Friday, November 2, 2012

The Continued Economic Woes of Colleges in California

Education reform issues are something many San Diego Politico readers are passionate about, and the feature that follows builds on this topic by looking at the soaring tuition rates throughout the UC and CSU systems. Writer Rachel Higgins takes a by-the-numbers look at what is happening in California higher ed, and examines what politicians are aiming to do about it. Rachel writes full-time for an educational website that markets itself as a place to search for accredited degrees online and a general resource for anyone interested in learning more about college options.

The Continued Economic Woes of Colleges in California

While college students nationwide have contended with skyrocketing tuition prices in recent years, the growth of these costs has been particularly substantial in California. The increases have been primarily attributed to the state budget, and in response, many California congressmen have enacted various prescriptions intended to control costs more effectively.

In January 2010, California Gov. Jerry Brown proposed an annual state budget that made significant cuts to various state services, including $500 million slashed from the University of California. This reduction – 16.4 percent from the previous year – led to a dubious historical watermark: for the first time ever, student tuition contributions ($2.7 billion) were higher than state fund support ($2.5 billion). The cuts also dropped the state’s per-student funding even further. Between 1990 and 2011, this rate fell 57 percent, though the largest decline occurred in 2008-09 when the higher education budget was slashed 20 percent. In addition, Gov. Brown cut funding to both the California State University system by $500 million and the state’s community college programs by $400 million.

Higher education was not the only area targeted by Gov. Brown’s budget cuts. The 2011-12 plan implemented a rainy day fund of $1 billion, put measures in place to eliminate a budget gap of $25.4 billion, and cut spending by $12.5 billion. To offset these costs, state employees saw their wages decline by 8 to 10 percent, while Medi-Cal, welfare-to-work and programs benefiting children and low-income families were dramatically reduced. Brown was apologetic, but steadfast in his resolve when he unveiled the 2011-12 budget. “For 10 years, we've had budget gimmicks and tricks that pushed us deep into debt,” he said. “We must now return California to fiscal responsibility and get our state on the road to economic recovery and job growth.”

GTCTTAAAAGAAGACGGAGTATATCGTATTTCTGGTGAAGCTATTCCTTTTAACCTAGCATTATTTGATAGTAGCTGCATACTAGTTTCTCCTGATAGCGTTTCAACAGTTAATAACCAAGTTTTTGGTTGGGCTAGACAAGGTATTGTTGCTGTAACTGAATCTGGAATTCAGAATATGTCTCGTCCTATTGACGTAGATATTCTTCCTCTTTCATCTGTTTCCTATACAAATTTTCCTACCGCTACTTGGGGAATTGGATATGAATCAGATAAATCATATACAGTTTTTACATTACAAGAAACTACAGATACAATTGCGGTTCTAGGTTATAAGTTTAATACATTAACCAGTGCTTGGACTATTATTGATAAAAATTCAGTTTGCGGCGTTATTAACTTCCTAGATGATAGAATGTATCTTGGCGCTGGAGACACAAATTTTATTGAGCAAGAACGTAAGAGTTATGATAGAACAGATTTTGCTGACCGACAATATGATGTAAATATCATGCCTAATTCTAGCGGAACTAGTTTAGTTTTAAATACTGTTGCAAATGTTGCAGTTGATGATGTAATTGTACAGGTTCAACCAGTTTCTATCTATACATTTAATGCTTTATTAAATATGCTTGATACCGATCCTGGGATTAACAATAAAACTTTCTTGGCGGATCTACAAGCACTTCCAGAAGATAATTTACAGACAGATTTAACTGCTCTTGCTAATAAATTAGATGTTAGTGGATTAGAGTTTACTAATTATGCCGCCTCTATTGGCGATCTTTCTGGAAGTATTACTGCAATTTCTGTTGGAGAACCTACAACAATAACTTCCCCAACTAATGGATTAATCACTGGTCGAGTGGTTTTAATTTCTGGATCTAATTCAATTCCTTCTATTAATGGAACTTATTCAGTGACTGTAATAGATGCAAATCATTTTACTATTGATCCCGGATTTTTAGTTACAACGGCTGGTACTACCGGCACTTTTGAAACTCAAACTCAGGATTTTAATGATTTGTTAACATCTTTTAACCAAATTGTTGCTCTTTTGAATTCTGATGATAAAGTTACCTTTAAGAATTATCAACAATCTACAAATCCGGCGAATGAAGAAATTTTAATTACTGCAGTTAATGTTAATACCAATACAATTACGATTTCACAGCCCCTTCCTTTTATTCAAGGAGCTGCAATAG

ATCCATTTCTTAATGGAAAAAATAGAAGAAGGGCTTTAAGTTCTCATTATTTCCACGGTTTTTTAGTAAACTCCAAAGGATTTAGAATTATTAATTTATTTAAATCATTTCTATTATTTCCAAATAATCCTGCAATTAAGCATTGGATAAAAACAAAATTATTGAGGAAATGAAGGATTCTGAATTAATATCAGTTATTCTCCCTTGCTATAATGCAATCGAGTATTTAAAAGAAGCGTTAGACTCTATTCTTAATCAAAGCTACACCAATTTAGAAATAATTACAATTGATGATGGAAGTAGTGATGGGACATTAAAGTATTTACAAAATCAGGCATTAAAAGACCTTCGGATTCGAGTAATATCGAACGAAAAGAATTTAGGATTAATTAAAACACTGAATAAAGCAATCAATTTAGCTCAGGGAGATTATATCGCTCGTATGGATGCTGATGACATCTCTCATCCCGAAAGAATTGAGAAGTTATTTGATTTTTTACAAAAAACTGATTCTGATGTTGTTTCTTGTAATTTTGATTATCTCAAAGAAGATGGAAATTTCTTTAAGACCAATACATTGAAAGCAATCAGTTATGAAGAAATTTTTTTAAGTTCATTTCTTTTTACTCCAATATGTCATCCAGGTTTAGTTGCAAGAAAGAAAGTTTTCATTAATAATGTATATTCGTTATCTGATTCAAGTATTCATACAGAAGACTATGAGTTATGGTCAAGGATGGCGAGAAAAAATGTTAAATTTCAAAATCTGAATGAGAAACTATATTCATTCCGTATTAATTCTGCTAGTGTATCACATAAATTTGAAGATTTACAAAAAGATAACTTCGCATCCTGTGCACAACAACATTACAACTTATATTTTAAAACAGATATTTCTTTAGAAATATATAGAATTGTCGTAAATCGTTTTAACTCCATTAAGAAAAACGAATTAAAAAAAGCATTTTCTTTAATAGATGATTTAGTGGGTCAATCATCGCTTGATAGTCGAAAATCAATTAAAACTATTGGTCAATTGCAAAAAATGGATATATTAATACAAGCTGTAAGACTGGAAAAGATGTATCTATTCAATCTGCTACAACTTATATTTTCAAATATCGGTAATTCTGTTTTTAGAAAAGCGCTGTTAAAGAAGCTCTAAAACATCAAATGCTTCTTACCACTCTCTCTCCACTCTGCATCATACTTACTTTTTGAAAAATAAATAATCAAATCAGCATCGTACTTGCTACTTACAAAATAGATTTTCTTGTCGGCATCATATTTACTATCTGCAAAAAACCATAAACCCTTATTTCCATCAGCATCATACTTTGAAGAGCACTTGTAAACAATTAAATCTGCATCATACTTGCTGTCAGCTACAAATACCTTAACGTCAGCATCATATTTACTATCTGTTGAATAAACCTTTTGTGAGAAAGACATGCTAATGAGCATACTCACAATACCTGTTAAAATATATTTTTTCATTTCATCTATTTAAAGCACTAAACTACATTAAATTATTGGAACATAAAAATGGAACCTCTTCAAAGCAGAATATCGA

For the following year’s budgetary proposal, Gov. Brown included several prescriptions aimed at reducing the burden on California’s college students. Most notable was his “free online textbook library,” included in SB 1052, which would provide complementary course materials for the most popular lower-level courses in the state’s collegiate system. The library will be overseen by the California Open Education Resources Council, a group comprised of faculty from all three of the state’s academic divisions. He also implemented SB 1053, a “companion bill” that created a digital library of open source textbooks and course materials. Both libraries are licensed for creative commons, allowing students free access to materials while enabling instructors to create customized, web-based curricula. In addition, Brown signed SB 1028, which allocates $5 million for the library measures from the ScholarShare Trust. The absent funds will be matched by private donors and philanthropic organizations.

The 2012-13 budget also targeted students’ tuition woes. For both the UC and CSU systems, the General Fund will increase by $125 million provided that the schools retain annual tuition fees from the previous academic year (of $12,192 and $5,472, respectively); however, this measure depends on voter approval of Gov. Brown’s tax initiative in the November 2012 election. The budget also increased community college apportionment funding by $159.9 million (thereby retiring apportionment referrals) and added $23.8 million to the Proposition 98 General Fund, which will provide $28 to participating schools for each enrolled student. In order to access the General Fund, participating institutions must record graduation rates of at least 30 percent and lower the student loan cohort default rate (the number of students who default on their loan payments within three years of graduation) to 15.5 percent.

However, student tuition still stands to rise in the coming year. College costs are likely to rise by 6 percent pending passage of Gov. Brown’s Proposition 30, which increases California sales tax by 0.25 percent for the next four years and increases income tax rates for those who earn more than $250,000. If the proposition does not pass, then tuition will rise by as much as 20 percent – and the UC system will lose as much as $250 million in state funding.

Convincing the public to approve a measure that raises taxes is always a tricky sell for politicians, but the measures created by Gov. Brown that will appear on the ballot next month could enable California to effectively control tuition costs in the long term. Though Gov. Brown and other state politicos ultimately control how much money is allocated to different programs, California voters have the power to influence tuition costs in the upcoming election.

Rachel Higgins is a writer and researcher for Feel free to check out more of her writing!

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